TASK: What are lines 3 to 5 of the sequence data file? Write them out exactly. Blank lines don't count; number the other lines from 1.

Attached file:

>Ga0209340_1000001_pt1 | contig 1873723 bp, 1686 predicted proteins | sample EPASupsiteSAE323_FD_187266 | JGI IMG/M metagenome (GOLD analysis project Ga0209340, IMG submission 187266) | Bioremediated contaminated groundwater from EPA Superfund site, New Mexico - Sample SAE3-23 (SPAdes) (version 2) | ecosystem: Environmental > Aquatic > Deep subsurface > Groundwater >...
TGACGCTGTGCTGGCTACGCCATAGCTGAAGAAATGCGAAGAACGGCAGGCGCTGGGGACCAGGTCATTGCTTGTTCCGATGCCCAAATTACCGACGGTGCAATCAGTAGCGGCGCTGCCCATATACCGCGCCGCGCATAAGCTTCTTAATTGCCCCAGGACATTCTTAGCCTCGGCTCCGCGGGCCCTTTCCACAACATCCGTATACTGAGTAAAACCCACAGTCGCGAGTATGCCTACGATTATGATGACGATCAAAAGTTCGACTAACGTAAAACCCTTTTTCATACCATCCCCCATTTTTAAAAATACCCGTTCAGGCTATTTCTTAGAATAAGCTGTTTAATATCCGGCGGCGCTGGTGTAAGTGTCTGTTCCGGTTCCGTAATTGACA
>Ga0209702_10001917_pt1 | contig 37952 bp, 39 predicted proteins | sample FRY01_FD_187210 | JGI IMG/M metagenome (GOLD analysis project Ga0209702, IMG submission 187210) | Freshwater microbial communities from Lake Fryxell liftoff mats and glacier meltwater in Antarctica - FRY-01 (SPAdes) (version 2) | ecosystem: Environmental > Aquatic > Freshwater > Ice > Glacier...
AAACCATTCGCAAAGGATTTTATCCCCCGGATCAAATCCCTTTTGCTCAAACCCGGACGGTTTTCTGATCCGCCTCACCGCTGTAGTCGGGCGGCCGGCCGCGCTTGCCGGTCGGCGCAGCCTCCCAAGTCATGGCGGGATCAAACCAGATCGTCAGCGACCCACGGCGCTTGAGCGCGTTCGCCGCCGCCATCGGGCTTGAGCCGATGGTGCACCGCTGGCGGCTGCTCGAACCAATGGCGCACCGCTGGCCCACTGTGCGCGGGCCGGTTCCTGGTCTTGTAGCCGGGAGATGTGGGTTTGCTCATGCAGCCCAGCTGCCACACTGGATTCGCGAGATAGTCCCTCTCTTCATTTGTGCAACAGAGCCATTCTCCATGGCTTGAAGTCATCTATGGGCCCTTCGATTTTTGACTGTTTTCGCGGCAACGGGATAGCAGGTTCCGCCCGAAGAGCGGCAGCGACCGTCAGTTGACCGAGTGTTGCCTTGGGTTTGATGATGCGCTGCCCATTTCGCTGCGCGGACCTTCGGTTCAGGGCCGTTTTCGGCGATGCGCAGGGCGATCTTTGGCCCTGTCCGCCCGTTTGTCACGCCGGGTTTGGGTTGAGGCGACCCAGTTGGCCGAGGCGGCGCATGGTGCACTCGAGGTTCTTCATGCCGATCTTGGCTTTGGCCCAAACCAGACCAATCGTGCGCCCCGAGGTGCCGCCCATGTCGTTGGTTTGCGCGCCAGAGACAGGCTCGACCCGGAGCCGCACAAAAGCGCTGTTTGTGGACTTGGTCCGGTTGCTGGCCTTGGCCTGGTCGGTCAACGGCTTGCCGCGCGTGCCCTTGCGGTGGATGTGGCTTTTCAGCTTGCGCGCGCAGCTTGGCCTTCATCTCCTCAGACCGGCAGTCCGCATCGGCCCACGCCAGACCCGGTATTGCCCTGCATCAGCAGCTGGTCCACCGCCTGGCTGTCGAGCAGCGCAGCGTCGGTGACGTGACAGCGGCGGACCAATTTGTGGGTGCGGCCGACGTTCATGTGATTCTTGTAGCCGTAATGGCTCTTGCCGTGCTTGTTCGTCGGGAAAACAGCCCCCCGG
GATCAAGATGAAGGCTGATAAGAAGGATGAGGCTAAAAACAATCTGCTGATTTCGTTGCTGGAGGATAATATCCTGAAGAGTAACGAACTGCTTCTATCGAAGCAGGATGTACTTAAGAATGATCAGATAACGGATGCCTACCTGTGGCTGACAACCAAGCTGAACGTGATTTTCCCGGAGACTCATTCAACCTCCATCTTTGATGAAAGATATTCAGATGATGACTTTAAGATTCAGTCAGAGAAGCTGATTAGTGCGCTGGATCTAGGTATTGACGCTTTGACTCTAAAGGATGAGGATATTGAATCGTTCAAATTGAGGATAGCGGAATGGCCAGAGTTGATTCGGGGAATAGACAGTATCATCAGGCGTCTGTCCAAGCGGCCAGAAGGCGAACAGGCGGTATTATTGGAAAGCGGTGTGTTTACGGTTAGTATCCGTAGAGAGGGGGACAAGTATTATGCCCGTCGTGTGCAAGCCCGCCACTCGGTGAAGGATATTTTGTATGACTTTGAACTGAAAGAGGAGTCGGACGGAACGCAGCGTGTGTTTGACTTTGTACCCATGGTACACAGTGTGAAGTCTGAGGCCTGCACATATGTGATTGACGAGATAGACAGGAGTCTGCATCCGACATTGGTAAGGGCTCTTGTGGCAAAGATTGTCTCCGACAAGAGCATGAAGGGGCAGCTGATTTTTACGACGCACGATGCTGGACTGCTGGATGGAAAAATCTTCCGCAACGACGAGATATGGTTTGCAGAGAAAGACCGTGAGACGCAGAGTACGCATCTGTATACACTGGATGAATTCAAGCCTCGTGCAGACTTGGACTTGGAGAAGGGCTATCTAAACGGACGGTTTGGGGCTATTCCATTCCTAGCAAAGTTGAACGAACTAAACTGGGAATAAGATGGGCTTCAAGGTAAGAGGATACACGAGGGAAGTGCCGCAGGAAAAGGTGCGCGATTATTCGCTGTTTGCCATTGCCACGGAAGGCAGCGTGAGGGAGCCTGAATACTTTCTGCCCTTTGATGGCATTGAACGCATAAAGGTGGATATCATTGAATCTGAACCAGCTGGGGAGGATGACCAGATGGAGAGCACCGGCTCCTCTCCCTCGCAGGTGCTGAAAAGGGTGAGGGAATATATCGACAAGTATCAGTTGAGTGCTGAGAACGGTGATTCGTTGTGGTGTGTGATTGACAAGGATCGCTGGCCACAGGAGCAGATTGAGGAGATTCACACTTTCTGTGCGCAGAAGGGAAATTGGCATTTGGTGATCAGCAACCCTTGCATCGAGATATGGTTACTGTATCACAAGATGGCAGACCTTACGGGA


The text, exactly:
>Ga0209702_10001917_pt1 | contig 37952 bp, 39 predicted proteins | sample FRY01_FD_187210 | JGI IMG/M metagenome (GOLD analysis project Ga0209702, IMG submission 187210) | Freshwater microbial communities from Lake Fryxell liftoff mats and glacier meltwater in Antarctica - FRY-01 (SPAdes) (version 2) | ecosystem: Environmental > Aquatic > Freshwater > Ice > Glacier...
AAACCATTCGCAAAGGATTTTATCCCCCGGATCAAATCCCTTTTGCTCAAACCCGGACGGTTTTCTGATCCGCCTCACCGCTGTAGTCGGGCGGCCGGCCGCGCTTGCCGGTCGGCGCAGCCTCCCAAGTCATGGCGGGATCAAACCAGATCGTCAGCGACCCACGGCGCTTGAGCGCGTTCGCCGCCGCCATCGGGCTTGAGCCGATGGTGCACCGCTGGCGGCTGCTCGAACCAATGGCGCACCGCTGGCCCACTGTGCGCGGGCCGGTTCCTGGTCTTGTAGCCGGGAGATGTGGGTTTGCTCATGCAGCCCAGCTGCCACACTGGATTCGCGAGATAGTCCCTCTCTTCATTTGTGCAACAGAGCCATTCTCCATGGCTTGAAGTCATCTATGGGCCCTTCGATTTTTGACTGTTTTCGCGGCAACGGGATAGCAGGTTCCGCCCGAAGAGCGGCAGCGACCGTCAGTTGACCGAGTGTTGCCTTGGGTTTGATGATGCGCTGCCCATTTCGCTGCGCGGACCTTCGGTTCAGGGCCGTTTTCGGCGATGCGCAGGGCGATCTTTGGCCCTGTCCGCCCGTTTGTCACGCCGGGTTTGGGTTGAGGCGACCCAGTTGGCCGAGGCGGCGCATGGTGCACTCGAGGTTCTTCATGCCGATCTTGGCTTTGGCCCAAACCAGACCAATCGTGCGCCCCGAGGTGCCGCCCATGTCGTTGGTTTGCGCGCCAGAGACAGGCTCGACCCGGAGCCGCACAAAAGCGCTGTTTGTGGACTTGGTCCGGTTGCTGGCCTTGGCCTGGTCGGTCAACGGCTTGCCGCGCGTGCCCTTGCGGTGGATGTGGCTTTTCAGCTTGCGCGCGCAGCTTGGCCTTCATCTCCTCAGACCGGCAGTCCGCATCGGCCCACGCCAGACCCGGTATTGCCCTGCATCAGCAGCTGGTCCACCGCCTGGCTGTCGAGCAGCGCAGCGTCGGTGACGTGACAGCGGCGGACCAATTTGTGGGTGCGGCCGACGTTCATGTGATTCTTGTAGCCGTAATGGCTCTTGCCGTGCTTGTTCGTCGGGAAAACAGCCCCCCGG
GATCAAGATGAAGGCTGATAAGAAGGATGAGGCTAAAAACAATCTGCTGATTTCGTTGCTGGAGGATAATATCCTGAAGAGTAACGAACTGCTTCTATCGAAGCAGGATGTACTTAAGAATGATCAGATAACGGATGCCTACCTGTGGCTGACAACCAAGCTGAACGTGATTTTCCCGGAGACTCATTCAACCTCCATCTTTGATGAAAGATATTCAGATGATGACTTTAAGATTCAGTCAGAGAAGCTGATTAGTGCGCTGGATCTAGGTATTGACGCTTTGACTCTAAAGGATGAGGATATTGAATCGTTCAAATTGAGGATAGCGGAATGGCCAGAGTTGATTCGGGGAATAGACAGTATCATCAGGCGTCTGTCCAAGCGGCCAGAAGGCGAACAGGCGGTATTATTGGAAAGCGGTGTGTTTACGGTTAGTATCCGTAGAGAGGGGGACAAGTATTATGCCCGTCGTGTGCAAGCCCGCCACTCGGTGAAGGATATTTTGTATGACTTTGAACTGAAAGAGGAGTCGGACGGAACGCAGCGTGTGTTTGACTTTGTACCCATGGTACACAGTGTGAAGTCTGAGGCCTGCACATATGTGATTGACGAGATAGACAGGAGTCTGCATCCGACATTGGTAAGGGCTCTTGTGGCAAAGATTGTCTCCGACAAGAGCATGAAGGGGCAGCTGATTTTTACGACGCACGATGCTGGACTGCTGGATGGAAAAATCTTCCGCAACGACGAGATATGGTTTGCAGAGAAAGACCGTGAGACGCAGAGTACGCATCTGTATACACTGGATGAATTCAAGCCTCGTGCAGACTTGGACTTGGAGAAGGGCTATCTAAACGGACGGTTTGGGGCTATTCCATTCCTAGCAAAGTTGAACGAACTAAACTGGGAATAAGATGGGCTTCAAGGTAAGAGGATACACGAGGGAAGTGCCGCAGGAAAAGGTGCGCGATTATTCGCTGTTTGCCATTGCCACGGAAGGCAGCGTGAGGGAGCCTGAATACTTTCTGCCCTTTGATGGCATTGAACGCATAAAGGTGGATATCATTGAATCTGAACCAGCTGGGGAGGATGACCAGATGGAGAGCACCGGCTCCTCTCCCTCGCAGGTGCTGAAAAGGGTGAGGGAATATATCGACAAGTATCAGTTGAGTGCTGAGAACGGTGATTCGTTGTGGTGTGTGATTGACAAGGATCGCTGGCCACAGGAGCAGATTGAGGAGATTCACACTTTCTGTGCGCAGAAGGGAAATTGGCATTTGGTGATCAGCAACCCTTGCATCGAGATATGGTTACTGTATCACAAGATGGCAGACCTTACGGGA